JonBenet Ramsey

The JonBenét Ramsey Case At 25: The Early Years

A school photo of the late JonBenét Ramsey.
A school photo of the late JonBenét Ramsey. paulawoodward.net
The body of six-year-old JonBenét Ramsey was found in the basement of her lovely Boulder home early on December 26, 1996. A quarter-century later, no one has been convicted of murdering the girl, and the question of who took her life is as passionately debated today as it was when Westword first started covering both the heartbreaking case and the hoopla surrounding it.

This tragedy wasn't the first to become a national fascination during the cable-news era, when network programmers realized that huge chunks of the 24-hour information cycle could be filled by ongoing coverage of mysterious crimes. After all, the arrest of football great turned TV and movie star O.J. Simpson had happened over two years earlier, in 1994. But Simpson was already a celebrity when the nation watched a slow-speed "chase" involving a white Ford Bronco. In contrast, JonBenét was a relatively unknown child, albeit one whose participation in child beauty pageants had been thoroughly documented by way of videos and photographs perfect for wringing pathos from her awful fate.

That the public responded to this material with such passion was a revelation to media executives. Suddenly, they realized that they didn't need to wait for a famous person to commit a heinous act. Instead, they could manufacture their own true-crime stars and frame coverage to mimic a television serial. The stars of this particular show included wealthy businessman John Ramsey; his melodramatic wife, Patsy; quirky older brother Burke and the victim herself — so young, so beautiful, so promising, so doomed. And the supporting cast, including law enforcement officials and potential suspects, grew at a dizzying pace, fueled in part by the rising influence of a little thing dubbed the World Wide Web.

In the first of a three-part look back at the case (click to read parts two and three), we're offering excerpts from two Westword feature articles from 1998 and another from 2000, accompanied by links to the complete articles. Together, they offer a sense of what the circus was like in the early years, when observers were just beginning to sense that this obsession was built to last.

"The Unusual Suspect"
By Steve Jackson
February 19, 1998

A year ago, Boulder police chief Tom Koby faced the cameras and promised that "our guy won't walk."
Since then, of course, the JonBenét Ramsey murder investigation has limped along. Thus far, the only arrests remotely related to the case have been that of a friend of the Ramseys who went after alleged reporters with a baseball bat; a "performance artist" who stole the morgue page referring to JonBenét and later set fire to the Ramseys' mailbox; and a former deputy sheriff and a photo-processing technician who leaked photos of the dead girl to the Globe.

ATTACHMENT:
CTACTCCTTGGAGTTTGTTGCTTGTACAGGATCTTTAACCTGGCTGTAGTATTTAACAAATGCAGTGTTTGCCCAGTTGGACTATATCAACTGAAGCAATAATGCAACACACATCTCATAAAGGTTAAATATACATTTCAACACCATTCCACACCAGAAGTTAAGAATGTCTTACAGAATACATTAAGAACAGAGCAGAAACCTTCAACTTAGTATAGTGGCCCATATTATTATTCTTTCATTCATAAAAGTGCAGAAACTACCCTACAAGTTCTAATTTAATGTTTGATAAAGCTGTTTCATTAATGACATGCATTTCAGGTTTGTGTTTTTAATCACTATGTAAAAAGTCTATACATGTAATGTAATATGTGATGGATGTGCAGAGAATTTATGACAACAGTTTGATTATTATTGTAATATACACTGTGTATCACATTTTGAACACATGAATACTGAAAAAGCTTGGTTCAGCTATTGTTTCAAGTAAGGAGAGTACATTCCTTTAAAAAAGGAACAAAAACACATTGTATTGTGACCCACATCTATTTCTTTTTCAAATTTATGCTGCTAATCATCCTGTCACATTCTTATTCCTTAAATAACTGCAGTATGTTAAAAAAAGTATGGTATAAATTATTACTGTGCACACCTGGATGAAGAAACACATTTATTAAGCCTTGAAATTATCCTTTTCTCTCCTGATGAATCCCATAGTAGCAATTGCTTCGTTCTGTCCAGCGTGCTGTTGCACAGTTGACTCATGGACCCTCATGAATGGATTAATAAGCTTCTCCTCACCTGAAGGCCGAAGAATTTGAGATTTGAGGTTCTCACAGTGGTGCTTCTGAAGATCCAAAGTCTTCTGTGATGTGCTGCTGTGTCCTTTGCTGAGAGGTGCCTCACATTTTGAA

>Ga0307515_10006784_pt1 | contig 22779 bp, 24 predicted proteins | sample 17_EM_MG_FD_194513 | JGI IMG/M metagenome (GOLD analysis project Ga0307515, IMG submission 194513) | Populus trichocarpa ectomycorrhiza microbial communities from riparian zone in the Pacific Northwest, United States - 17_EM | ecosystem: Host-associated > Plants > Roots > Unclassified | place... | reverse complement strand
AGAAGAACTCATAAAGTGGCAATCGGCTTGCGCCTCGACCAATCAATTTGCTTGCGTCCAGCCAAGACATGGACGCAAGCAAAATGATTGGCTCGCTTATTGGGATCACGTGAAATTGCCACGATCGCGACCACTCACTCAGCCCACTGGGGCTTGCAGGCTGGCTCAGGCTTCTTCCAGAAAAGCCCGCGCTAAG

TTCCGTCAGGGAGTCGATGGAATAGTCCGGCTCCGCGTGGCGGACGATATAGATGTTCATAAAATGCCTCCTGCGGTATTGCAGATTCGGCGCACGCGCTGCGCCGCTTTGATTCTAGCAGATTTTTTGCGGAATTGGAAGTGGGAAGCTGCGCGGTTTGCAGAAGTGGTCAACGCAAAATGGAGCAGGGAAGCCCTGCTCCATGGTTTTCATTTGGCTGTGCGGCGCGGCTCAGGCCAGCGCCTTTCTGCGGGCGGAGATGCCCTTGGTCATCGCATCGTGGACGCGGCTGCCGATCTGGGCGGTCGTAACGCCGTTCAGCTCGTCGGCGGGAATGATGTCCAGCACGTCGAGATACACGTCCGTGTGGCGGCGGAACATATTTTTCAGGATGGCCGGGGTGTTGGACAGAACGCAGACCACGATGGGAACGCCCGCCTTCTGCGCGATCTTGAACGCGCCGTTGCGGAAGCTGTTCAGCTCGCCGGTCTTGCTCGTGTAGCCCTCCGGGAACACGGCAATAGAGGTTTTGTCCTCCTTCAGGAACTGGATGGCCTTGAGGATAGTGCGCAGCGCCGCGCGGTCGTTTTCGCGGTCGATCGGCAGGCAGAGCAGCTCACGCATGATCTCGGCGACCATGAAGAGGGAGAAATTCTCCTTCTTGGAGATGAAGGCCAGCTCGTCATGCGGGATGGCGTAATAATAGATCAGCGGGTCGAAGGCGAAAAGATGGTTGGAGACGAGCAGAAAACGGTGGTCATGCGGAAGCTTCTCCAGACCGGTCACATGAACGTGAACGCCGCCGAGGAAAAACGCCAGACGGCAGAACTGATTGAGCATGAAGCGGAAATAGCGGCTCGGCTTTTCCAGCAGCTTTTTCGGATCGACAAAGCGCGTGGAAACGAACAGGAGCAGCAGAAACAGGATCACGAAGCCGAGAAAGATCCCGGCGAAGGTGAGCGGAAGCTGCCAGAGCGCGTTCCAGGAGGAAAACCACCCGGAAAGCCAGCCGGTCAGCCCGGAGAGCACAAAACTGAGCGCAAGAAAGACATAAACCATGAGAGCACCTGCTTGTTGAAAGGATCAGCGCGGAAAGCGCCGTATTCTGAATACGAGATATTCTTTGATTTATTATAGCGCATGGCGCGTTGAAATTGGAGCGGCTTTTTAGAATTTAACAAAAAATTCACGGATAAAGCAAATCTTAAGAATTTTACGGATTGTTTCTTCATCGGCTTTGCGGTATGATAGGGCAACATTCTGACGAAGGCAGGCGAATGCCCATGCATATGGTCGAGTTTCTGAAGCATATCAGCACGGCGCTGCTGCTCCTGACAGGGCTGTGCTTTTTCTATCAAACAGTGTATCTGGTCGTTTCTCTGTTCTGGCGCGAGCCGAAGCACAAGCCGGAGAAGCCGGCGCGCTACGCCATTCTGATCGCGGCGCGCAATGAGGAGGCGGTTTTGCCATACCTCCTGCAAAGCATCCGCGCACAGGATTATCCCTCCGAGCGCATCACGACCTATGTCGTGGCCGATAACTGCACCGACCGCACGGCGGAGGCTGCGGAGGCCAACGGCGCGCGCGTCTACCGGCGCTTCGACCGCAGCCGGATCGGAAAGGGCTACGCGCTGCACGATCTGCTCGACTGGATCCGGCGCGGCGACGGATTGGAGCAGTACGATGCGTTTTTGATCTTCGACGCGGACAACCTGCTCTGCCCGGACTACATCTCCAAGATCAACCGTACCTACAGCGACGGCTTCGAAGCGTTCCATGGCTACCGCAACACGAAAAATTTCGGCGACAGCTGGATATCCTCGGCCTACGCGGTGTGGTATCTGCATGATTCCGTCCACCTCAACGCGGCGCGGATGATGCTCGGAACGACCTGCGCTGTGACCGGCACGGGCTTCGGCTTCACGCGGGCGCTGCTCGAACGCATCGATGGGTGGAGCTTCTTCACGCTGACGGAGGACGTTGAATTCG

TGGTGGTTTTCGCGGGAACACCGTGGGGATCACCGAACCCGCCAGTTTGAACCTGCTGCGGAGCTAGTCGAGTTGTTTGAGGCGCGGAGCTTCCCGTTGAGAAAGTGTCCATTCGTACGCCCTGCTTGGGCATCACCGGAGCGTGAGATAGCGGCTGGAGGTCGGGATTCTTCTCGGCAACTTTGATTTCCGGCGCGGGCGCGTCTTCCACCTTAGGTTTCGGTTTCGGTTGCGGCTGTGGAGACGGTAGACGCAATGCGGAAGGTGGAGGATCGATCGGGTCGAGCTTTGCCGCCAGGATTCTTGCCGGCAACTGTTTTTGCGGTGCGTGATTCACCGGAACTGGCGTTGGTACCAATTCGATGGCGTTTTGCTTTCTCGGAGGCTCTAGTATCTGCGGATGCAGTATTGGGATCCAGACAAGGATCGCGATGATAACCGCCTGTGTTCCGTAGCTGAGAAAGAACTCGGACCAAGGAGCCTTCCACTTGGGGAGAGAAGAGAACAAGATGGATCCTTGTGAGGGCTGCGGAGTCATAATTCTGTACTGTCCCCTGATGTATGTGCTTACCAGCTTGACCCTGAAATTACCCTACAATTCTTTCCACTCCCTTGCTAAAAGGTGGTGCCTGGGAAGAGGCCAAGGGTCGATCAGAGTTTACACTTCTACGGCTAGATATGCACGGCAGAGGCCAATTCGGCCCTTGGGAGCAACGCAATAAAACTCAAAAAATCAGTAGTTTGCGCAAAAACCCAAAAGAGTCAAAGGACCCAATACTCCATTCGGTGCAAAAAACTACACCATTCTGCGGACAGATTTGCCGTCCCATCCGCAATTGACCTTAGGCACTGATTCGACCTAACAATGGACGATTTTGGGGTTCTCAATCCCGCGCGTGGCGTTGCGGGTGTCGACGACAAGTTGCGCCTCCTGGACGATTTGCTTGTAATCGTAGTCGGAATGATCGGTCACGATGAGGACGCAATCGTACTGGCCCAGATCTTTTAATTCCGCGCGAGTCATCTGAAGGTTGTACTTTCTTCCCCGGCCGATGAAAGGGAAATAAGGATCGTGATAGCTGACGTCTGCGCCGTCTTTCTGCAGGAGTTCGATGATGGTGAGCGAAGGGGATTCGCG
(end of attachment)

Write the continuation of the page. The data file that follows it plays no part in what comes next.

While an arrest has yet to be made for JonBenét's murder, however, people touched by the crime have already gone to court to see that justice is done — at least for them.

There's no statute of limitations on murder — but there is on libel.

Last Wednesday, a Louisiana beauty pageant director filed suit against the West Monroe, Louisiana, police and assorted broadcast outlets — including American Journal, Inside Edition and Hard Copy — for linking him to the JonBenét Ramsey investigation. The fact that he'd been charged with indecent behavior with juveniles — he'd reportedly shown porn videos to two teens — was no reason to connect him with JonBenét's death, David Haynes said.

The week before, Boulder police detective Linda Arndt had sued her employer, claiming, among other things, that the Boulder Police Department's treatment of her resulted in defaming statements being broadcast on talk radio. Arndt's $150,000 suit contends that a department gag order prevented her from defending herself — and that Chief Koby did nothing to stop the defamation. (The City of Boulder has already settled a suit filed by Sergeant Larry Mason, who sued after he was removed from the Ramsey investigation and accused of leaking information to the press.)

At least no one's accused Arndt of murdering JonBenét. The day before Arndt went to court, possibly the most unusual suspect to surface — yet — filed his own suit in Boulder District Court. On February 3, Stephen Miles, a 49-year-old Boulder photographer, filed a defamation case against the National Enquirer, two of its reporters and John Ramsey. The October 21, 1997, issue of the tabloid had trumpeted a "JonBenét bombshell" on its front page: "Dad: We Know Who Did It." Below a pouty-lipped photograph of JonBenét was a picture of Miles, along with the promise of an "exclusive interview with man Ramseys say killed JonBenét."

Enquirer reporters John South and David Wright started their story with this: "John and Patsy Ramsey expect to be arrested for the murder of their daughter, but they already have their defense strategy in place — pointing at a man they'll claim is the intruder who killed JonBenét. 'John and Patsy will claim that the real killer is a neighbor, Stephen Miles, who was once arrested and accused of a sex offense against a minor,' a source close to the couple revealed."